Against go bag silliness
Lookit: if you’re going to call it a “go bag,” make sure you know what you’re talking about. These are not go bags.
A proper “go bag” (also known as a “bug-out bag”) has to hold enough gear to protect and sustain you under uncertain conditions for no less than 72 hours. You can go all OCD parsing things out into modular A-, B- and C-loads if you want to, varying them by expected duration and mission, but that’s the nub of it.
Packing lists will vary by locale, terrain, and personal preference, and you’ll find ostensibly comprehensive and authoritative ones all over the Web. I have no intention of adding to them. If you’re serious about putting any such bag together, though, and intend to rely on it for real, please please please consider the following:
– You will need more socks than you think – like, double the amount. Two pair/person/day, at an absolute minimum. Polypro is acceptable, good ol’ fashioned wool arguably better. The old drill-sergeant saw is absolutely on the money: take care of your feet and they will take care of you. This is not the place to economize.
– I strongly recommend using dry bags, like these. There are many on the market, some better than others. The important things you’re looking for: transparent, hermetic seal, available in a variety of sizes. You will sort all of your smaller gear into these and you will label them with their contents and date last checked.
– Dummy cords. These are simply lengths of standard OD nylon para cord (“550 cord”) that you’ll cut to size, fuse the ends of, and use to tie items like your knife and your flashlight to tie-off points on the bag itself. Yes, some care must be taken to avoid entanglement, but this will keep you from losing these high-value items in the dark or in emergent situations. I cannot overemphasize the value of dummy cording: it’s saved my ass many times.
– My personal opinion? Forget anything with a battery. Hand-crank radios and flashlights are preferable.
– You’ll want maps of your area at multiple scales. In the States, you’re looking for USGS topo maps; in the UK, I’m pretty sure Ordnance Survey still makes the ones you’ll want. Laminate each, pop a hole in one corner, clip them together with a keyring or similar, dummy-cord a grease pencil to the ring and the ring to your bag.
– Don’t get fancy with knives, etc. Find out what operators recommend (or EMS personnel if for whatever reason you want to avoid the military resonances) and go with that – these recommendations will still be a matter of opinion, but it will be informed opinion. You want functional, not Rambo (and god help us, not Klingon).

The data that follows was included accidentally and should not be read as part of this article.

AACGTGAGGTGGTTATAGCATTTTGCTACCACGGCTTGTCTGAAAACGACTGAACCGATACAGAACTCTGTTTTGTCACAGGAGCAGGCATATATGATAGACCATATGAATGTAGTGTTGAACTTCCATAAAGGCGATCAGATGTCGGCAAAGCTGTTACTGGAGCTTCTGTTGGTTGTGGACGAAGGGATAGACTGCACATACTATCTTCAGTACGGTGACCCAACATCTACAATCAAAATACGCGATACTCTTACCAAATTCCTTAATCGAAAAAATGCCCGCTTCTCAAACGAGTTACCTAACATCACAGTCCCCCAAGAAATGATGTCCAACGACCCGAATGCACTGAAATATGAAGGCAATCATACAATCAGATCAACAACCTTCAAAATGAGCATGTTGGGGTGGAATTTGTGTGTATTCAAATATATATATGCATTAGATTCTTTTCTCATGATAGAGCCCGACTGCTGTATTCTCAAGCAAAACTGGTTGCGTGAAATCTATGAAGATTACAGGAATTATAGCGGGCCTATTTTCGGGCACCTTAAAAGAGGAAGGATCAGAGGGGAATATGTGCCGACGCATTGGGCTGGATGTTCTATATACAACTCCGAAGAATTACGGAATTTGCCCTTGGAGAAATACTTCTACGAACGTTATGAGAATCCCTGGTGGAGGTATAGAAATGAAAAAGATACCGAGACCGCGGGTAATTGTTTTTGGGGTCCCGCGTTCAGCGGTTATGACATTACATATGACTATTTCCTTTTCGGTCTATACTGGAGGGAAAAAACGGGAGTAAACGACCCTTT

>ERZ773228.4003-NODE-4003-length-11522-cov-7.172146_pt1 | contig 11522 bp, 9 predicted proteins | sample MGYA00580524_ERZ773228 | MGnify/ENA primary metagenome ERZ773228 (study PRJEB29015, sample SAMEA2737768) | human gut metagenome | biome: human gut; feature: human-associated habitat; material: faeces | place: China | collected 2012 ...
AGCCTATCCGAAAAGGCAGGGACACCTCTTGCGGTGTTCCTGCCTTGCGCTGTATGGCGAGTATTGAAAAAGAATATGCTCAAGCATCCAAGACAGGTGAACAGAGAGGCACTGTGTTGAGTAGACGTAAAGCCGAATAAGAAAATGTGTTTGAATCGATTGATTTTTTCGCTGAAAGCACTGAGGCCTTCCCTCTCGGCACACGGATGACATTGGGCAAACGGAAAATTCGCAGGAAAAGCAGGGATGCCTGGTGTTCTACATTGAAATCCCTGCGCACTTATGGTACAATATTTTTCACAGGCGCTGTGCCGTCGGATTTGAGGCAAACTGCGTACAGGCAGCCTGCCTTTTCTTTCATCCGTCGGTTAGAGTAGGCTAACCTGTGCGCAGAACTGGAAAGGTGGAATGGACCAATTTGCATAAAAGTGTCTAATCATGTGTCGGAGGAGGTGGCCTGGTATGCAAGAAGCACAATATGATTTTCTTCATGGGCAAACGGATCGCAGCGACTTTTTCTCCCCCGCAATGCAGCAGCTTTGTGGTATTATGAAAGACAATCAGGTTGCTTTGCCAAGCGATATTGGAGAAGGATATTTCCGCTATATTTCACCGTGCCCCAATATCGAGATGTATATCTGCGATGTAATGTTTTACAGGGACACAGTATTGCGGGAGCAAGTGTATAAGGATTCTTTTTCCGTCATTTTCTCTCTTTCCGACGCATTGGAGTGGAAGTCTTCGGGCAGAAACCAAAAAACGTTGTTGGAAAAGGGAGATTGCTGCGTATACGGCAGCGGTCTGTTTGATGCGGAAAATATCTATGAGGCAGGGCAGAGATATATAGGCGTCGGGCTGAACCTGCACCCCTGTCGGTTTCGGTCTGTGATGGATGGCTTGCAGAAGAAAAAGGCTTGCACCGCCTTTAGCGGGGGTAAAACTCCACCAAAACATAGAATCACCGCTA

– A couple of good, real, climbing-rated carabiners will always prove useful; if clanking is an issue for you, you can tape them down. (For that matter, a roll of subdued gaffers-type tape should be a part of any go bag.)
– Obtain copies of your birth certificate, passport photo page, driver’s license, deed of ownership or title, insurance policy, etc. Laminate these, seal them in a dry envelope, attach a strip of Velcro to the back, and physically attach it to the bottom of your bag.
– The standard-issue US Army poncho liner was the single best piece of gear I ever managed to lay my hands on, and I hear the Thinsulate ones are even better. It’s lightweight, highly packable and incredibly versatile, useful for many, many things, up to and including improvised shelter.
– I hate to be the one to say it, but this seems like sexy vaporware, not anything you’d want to rely on. Anyway, what do you need a sniper mat for?
– Do not be afraid to personalize your kit. I can tell you from personal experience that you will be infinitely thankful for the reassurance and psychological cushioning that comes from having some small and familiar comfort to draw on at difficult moments – an icon or fetish, worry beads, whatever. It shouldn’t be large or heavy, of course, but you’ll need something beyond iron rations to sustain you psychically in the event of your world turning upside down. I used to pack (don’t laugh) a faintly lavender-scented buckwheat-filled eyemask in my deployment bag. It was a tiny but concrete and verifiable piece of sanity, and it saw me through some very trying times in the field.
– This last bit is crucial, but surprisingly often overlooked: don’t spend a month and $500 at REI building up your über-1337 go bag and then stash it in the lightless depths of your closet; conversely, don’t raid it for camping supplies or Burning Man or what-have-you. Make it up once, store it in such a way that it’s handy to your most likely route of egress, and check it quarterly. You might even want to gin up a packing list, laminate that, Velcro it to the inside top flap, and then check your bag’s contents against it on a reasonably regular basis.
That’s about all I have to say on the subject. It’s a difficult thing to talk about, actually. Having lived through the Oakland Hills fire, I’ve seen how very quickly it can all go away, right down to the basic infrastructure. I definitely believe that everyone should be prepared to go wheels-up on ten minutes’ notice, and be capable of subsisting unaided for three days when they get to a place of safety. But it’s also all too easy to geek out on this stuff, to wind up inadvertently fetishizing disaster, catastrophe and heartbreak.
So try to remember that this isn’t about playing Sekrit Ninja. It’s about being able to take minimal care of yourself under circumstances that, however hard to imagine, are never all that far away from any one of us. Provide for yourself, and you’ll be that much more likely to survive with life, limb and sanity intact, and that much better equipped to care for the others who will surely need it. That’s it. No need to make a big deal of it.